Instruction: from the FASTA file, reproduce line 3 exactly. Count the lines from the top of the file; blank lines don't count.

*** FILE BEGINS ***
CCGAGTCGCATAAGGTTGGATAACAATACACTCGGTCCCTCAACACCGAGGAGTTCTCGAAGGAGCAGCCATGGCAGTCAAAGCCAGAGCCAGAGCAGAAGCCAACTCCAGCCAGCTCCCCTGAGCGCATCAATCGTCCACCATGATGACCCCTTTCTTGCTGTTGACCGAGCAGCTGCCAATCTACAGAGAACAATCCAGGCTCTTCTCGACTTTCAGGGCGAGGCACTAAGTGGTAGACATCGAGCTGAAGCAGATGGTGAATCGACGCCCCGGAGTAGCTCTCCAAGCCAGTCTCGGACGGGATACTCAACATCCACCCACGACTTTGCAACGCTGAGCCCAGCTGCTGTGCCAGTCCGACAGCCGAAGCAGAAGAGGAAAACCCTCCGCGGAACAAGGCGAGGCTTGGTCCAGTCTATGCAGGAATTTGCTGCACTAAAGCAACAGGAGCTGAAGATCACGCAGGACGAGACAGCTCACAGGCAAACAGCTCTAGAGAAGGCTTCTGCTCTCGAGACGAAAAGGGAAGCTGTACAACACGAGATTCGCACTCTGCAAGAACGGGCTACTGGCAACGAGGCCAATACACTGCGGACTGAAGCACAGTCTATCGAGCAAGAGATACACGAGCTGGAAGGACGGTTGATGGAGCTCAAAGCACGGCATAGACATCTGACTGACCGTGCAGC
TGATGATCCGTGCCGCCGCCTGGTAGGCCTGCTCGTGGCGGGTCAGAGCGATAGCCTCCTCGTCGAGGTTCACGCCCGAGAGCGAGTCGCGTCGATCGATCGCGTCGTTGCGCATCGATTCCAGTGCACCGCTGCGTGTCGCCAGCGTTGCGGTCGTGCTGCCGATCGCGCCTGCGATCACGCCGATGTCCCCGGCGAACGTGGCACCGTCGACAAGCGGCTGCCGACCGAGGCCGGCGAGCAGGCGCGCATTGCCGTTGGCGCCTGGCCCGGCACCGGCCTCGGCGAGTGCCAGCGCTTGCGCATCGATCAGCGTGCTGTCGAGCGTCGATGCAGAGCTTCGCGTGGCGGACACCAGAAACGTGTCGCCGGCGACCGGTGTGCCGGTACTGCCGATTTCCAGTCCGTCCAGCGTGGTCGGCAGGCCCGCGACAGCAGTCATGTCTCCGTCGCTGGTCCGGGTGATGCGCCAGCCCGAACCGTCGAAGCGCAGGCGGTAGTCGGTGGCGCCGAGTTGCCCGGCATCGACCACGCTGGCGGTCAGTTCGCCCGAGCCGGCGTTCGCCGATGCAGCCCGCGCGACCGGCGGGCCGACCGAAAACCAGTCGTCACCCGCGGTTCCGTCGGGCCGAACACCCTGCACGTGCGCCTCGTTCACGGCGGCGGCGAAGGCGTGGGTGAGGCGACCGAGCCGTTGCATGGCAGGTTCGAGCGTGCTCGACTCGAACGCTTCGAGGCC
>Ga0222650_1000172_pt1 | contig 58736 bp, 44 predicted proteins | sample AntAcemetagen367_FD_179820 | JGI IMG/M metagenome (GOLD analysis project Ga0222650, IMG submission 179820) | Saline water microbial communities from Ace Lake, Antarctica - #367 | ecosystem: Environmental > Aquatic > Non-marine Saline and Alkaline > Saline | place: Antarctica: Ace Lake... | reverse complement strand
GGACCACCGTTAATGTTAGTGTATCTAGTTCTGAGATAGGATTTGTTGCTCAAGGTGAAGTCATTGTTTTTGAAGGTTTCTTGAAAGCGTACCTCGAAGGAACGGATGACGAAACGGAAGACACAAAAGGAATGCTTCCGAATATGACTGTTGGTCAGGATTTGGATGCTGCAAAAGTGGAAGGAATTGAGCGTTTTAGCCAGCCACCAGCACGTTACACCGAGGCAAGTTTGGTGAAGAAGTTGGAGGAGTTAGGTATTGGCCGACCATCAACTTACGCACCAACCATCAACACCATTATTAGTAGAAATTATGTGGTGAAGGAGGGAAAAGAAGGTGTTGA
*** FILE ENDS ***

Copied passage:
>Ga0222650_1000172_pt1 | contig 58736 bp, 44 predicted proteins | sample AntAcemetagen367_FD_179820 | JGI IMG/M metagenome (GOLD analysis project Ga0222650, IMG submission 179820) | Saline water microbial communities from Ace Lake, Antarctica - #367 | ecosystem: Environmental > Aquatic > Non-marine Saline and Alkaline > Saline | place: Antarctica: Ace Lake... | reverse complement strand